Two of the most famous dudes of all time return for the long awaited threequel in the Bill and Ted franchise. It’s a mad, zany adventure that feels right at home and even with a 25 year plus hiatus, this sequel manages to avoid the likely pitfalls so often stumbled upon when attempting to revive cult characters. Which is excellent.
Now in present day 2020, Bill Preston (Keanu Reeves) and Ted Logan (Alex Winter) face a new threat to the world as we know it. Divorce. Well, almost. Long serving princess wives, Joanna and Elizabeth have stuck by their men after all these years but, it’s no easy feat watching on as their idiotic counterparts hopelessly thrash away, trying to create a song that will unite the world. How much longer can it go on?! About 90 minutes actually. To kick things in to gear, B & T receive a visit from a familiar face where they’re subsequently warned that should they not manage to create the world uniting ballad before 7:17pm, then all of space and time will collapse as the universe plunges into darkness. In many ways, given the year we’ve all had, I don’t think any of us would bat an eye were we to hear such a thing broadcast on the evening news but in B & T’s reality, it’s pretty gloomy stuff. And so who better to undertake such a task than our totally tubular dudes!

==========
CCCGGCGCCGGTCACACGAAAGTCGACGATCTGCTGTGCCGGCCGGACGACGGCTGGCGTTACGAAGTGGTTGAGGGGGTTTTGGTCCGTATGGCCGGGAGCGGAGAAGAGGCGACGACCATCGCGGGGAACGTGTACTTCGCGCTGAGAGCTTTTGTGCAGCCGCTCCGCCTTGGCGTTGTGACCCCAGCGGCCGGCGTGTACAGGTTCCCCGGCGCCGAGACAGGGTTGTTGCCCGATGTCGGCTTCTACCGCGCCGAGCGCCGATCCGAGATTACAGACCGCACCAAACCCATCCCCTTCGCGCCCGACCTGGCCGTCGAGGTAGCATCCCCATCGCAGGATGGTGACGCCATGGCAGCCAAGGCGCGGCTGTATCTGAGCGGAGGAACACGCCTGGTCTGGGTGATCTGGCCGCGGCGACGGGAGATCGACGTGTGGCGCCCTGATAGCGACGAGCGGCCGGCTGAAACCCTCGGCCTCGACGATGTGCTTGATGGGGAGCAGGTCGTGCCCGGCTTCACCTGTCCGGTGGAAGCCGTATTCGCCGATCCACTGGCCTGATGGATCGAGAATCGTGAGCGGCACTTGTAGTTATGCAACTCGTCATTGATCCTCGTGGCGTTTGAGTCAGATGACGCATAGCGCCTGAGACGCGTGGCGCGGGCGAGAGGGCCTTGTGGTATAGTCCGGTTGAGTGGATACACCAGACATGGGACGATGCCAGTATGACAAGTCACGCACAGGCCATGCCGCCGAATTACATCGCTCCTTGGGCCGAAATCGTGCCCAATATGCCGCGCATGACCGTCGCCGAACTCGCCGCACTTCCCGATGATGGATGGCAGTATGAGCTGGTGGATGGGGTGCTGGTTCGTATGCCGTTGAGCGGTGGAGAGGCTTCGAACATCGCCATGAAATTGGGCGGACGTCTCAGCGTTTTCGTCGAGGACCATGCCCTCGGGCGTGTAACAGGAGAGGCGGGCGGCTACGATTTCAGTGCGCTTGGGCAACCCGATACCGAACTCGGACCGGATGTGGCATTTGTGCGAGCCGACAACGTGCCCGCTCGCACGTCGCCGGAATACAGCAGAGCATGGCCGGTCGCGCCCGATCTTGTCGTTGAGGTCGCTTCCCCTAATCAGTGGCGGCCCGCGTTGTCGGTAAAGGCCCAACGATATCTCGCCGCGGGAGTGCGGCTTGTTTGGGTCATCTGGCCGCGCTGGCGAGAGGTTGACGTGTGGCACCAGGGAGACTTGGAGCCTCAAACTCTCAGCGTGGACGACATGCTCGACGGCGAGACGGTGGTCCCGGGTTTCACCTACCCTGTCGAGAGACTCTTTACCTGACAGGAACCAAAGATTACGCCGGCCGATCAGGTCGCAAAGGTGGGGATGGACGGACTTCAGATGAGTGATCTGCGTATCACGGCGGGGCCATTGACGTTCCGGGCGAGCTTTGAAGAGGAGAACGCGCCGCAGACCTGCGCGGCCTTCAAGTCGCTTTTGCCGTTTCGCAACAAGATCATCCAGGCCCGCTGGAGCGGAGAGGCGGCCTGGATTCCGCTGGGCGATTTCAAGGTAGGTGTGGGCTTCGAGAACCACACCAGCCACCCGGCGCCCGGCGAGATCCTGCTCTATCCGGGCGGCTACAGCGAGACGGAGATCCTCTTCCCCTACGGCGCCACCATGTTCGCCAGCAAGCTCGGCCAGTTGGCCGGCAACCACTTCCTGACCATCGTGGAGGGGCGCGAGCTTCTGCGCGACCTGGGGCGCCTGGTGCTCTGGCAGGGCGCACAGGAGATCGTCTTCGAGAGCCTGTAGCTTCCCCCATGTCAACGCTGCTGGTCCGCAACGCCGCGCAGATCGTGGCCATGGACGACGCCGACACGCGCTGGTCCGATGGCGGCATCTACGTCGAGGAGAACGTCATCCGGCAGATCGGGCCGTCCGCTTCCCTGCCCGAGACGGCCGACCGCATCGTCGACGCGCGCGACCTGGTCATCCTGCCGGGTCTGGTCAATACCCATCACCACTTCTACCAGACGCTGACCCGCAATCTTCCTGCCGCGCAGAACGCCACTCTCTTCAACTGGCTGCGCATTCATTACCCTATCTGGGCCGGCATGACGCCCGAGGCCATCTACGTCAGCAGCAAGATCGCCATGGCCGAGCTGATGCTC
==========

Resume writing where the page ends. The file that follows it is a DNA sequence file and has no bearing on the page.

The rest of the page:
Face The Music lends a fresh dynamic this time around as none other than Bill and Ted’s own daughters tag along for some time travelling capers; Thea Preston (Samara Weaving) and Billie Logan (Brigette Lundy-Paine) play teen versions of their iconic fathers, largely successfully, but lack some of the natural chemistry that their father’s share. In fairness, it’s a hard act to follow and so I give credit to the filmmakers as they could have just as easily opted for picking two male off-springs to identically mimic their predecessors which would have felt perhaps a little cheap.
In order to come up with the song that will unite the world, our tubular dudes head forward through time to locate their future selves, while their daughters simultaeneously go backwards through history in search of legendary musicians. It’s utterly bonkers and frequently hilarious. There’s plenty to enjoy as each group encounter sticky situations, offering up the laughs but there’s a ‘maturity’ to this threequel too. The film wisely acknowledges it’s now middle-aged actors and accommodates the intended audience. It also understands that the previous films and it’s successes were made over two decades ago and thus shows a self awareness that pays dividends.
Bill and Ted Face The Music is a nostalgic blast. It manages to honour what made the first two films so successful with it’s goofy humour and dimwitted, loveable characters but without stubbornly staying stuck in the past. The introduction of their daughters compliments the leads, giving a fresh perspective as the ladies flex their budding dynamics. The potential for more adventures seems likely. If you’re a fan of the first two, you’ll no doubt love the third. If not, just remember to be excellent to each other!